Tragically he passed away from pneumonia in 1934 aged 55 years.
A bronze bust of Chapman stood inside Highbury as a tribute to this outstanding manager.
Herbert Chapman’s league record –
Games 336, Won 157, Drawn 84, Lost 95,
Goals for 736, Goals against 541,
Goals for per game 2.19, Goals against per game 1.61
Points won 59.3%
Average League Position 6.25
Total # of trophies won – 2 League titles, 1 FA Cup, 3 Charity Shields.
2. George Allison: 1934-1947.
Born in Hurworth-on-Tees, County Durham, he played amateur football in Stockton-on-Tees and dabbled in writing as a sideline and eventually became a full time journalist.
During WW1 he worked for the War Office and the Admiralty, producing propaganda, and later joined the Royal Fling Corps (later renamed the Royal air Force). After the war he moved into broadcasting, joining the BBC and becoming the first person to commentate on the radio on events such as The Derby and the Grand National, as well as the annual England v.Scotland international, and the 1927 FA Cup Final. By this time, he had already formed a strong association with Arsenal and he became the club’s programme editor, becoming a member of the board of directors soon after the end of the WW1; he was first club secretary and then managing director.
After the sudden death of Herbert Chapman in January 1934, he was appointed Chapman’s full-time successor, in the summer of that year. Arsenal had already won the League Championship twice in a row (1932-33 and 1933-34), and he made it a hat-trick, winning a third successive title in 1934-35.
He famously appeared in a 1939 movie that was set at Highbury, “The Arsenal Stadium Mystery”, where he had a speaking part as himself. Amongst his lines included one uttered at half time: “It’s one-nil to the Arsenal. That’s the way we like It.”, a line which had resonance with the team’s penchant for 1-0 score lines many decades later.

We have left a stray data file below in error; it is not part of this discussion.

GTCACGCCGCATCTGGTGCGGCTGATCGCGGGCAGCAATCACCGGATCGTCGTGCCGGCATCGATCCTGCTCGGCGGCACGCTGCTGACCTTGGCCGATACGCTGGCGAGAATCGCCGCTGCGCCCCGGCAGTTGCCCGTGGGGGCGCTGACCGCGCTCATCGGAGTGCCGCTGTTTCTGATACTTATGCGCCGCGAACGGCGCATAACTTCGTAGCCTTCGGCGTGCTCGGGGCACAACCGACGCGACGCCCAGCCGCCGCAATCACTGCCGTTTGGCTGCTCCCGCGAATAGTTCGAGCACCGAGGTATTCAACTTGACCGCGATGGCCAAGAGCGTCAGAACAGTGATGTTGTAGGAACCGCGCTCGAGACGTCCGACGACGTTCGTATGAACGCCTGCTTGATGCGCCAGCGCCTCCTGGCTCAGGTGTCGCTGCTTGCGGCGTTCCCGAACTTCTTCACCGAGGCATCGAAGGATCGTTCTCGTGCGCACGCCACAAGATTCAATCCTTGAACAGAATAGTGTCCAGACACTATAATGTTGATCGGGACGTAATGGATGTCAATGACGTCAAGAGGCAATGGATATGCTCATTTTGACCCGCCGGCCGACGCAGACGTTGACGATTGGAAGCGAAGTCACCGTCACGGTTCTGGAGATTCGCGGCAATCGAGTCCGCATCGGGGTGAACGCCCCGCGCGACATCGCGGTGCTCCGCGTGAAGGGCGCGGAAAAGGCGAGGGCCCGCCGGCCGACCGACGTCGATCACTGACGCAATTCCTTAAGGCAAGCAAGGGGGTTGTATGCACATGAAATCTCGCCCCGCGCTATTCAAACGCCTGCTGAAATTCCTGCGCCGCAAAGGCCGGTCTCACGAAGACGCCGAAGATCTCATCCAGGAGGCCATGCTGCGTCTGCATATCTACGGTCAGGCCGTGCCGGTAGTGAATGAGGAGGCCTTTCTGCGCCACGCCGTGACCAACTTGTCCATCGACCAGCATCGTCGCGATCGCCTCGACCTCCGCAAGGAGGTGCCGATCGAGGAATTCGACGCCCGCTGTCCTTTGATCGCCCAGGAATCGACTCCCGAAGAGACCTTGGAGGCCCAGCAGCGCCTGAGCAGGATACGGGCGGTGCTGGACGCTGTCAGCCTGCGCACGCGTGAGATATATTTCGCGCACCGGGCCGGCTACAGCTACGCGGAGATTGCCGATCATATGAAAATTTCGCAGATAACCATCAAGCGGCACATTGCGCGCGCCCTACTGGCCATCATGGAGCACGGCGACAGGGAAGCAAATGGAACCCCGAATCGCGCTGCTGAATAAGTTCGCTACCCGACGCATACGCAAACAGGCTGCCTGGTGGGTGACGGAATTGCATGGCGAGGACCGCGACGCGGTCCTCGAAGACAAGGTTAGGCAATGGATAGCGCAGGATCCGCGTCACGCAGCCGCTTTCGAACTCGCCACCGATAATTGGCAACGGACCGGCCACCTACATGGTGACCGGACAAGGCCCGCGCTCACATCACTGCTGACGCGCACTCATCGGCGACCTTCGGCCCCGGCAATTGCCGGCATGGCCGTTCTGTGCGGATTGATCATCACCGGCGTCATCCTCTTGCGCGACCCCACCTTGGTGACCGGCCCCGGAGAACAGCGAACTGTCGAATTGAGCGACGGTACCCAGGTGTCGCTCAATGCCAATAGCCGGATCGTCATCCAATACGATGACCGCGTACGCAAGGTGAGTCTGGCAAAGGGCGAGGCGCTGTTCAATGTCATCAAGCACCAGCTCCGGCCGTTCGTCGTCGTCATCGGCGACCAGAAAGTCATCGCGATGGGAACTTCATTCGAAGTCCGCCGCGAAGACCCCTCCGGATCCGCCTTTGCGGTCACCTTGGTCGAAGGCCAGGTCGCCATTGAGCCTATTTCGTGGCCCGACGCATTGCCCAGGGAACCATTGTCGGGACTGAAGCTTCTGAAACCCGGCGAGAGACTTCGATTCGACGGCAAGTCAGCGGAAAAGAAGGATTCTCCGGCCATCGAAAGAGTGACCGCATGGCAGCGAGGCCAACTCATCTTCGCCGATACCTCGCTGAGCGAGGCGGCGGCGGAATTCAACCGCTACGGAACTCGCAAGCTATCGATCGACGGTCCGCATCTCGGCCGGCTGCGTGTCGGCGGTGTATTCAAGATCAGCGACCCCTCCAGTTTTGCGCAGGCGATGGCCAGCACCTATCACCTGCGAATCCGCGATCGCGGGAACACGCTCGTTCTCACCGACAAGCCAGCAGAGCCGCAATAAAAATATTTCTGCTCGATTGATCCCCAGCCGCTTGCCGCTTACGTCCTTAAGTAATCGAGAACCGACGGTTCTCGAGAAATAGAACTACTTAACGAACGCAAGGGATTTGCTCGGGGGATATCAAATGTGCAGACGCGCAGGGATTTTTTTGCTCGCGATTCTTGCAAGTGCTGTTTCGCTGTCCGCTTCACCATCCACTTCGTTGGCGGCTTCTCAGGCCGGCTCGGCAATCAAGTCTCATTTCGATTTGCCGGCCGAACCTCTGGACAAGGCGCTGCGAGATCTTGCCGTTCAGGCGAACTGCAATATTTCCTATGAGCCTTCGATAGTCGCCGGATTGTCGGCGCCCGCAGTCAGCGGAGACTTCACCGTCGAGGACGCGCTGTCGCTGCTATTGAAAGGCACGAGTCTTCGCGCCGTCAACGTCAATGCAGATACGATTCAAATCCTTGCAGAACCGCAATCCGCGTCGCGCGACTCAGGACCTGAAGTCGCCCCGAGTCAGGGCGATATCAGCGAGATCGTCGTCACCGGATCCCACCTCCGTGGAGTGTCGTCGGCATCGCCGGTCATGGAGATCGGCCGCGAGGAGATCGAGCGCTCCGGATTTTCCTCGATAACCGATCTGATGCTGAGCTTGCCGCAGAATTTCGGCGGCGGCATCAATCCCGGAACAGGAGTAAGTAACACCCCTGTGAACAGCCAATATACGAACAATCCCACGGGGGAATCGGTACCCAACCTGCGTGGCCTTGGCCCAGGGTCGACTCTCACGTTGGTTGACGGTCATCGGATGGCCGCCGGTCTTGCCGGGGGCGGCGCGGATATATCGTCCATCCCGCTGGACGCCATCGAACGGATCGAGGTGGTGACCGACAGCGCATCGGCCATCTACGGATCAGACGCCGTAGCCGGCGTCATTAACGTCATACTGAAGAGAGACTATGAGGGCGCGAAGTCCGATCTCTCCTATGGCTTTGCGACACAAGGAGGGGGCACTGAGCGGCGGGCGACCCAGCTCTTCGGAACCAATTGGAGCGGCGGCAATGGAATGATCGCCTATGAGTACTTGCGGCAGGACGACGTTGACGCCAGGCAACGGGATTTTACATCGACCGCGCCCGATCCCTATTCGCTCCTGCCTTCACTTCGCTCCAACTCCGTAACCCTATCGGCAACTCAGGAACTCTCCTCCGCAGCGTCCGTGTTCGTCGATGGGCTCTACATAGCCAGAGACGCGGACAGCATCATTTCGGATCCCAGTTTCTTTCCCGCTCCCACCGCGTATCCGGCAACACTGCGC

Unlike Herbert Chapman he took a hands-off approach to managing and left Joe Shaw and Tom Whittaker to take care of the training and squad discipline, while he concentrated on transfer policy and the club’s relationship with the media. He was known as being tactful, friendly and good-hearted but it was felt that he fell short in his handling of the squad and lacked a professional’s deep knowledge of the game. However his proponents have cited the amount of trophies won in his reign, although by the end of the 1930s Arsenal were no longer the all-conquering team that they had once been and he was unable to replace many of the stars from the first half of the decade. With the start of WW11 football in England was suspended; after the war ended, many of the players that had made Arsenal great had retired from playing. Arsenal finished a disappointing 13th in 1946-47, by now he was in his mid-sixties and being tired of managerial life, he decided to step down and retire from the game.
He died in 1957 after several years of illness.
George Allison’s league record –
Games 294, Won 137, Drawn 80, Lost 77,
Goals for 552, Goals against 345,
Goals for per game 1.88, Goals against per game 1.17
Points won 60.2%.
Average League Position 4.29
Total # of trophies won – 3 League titles, 1 FA Cup, 2 Charity Shields.
Written by GunnerN5 and compiled by Gooner in Exile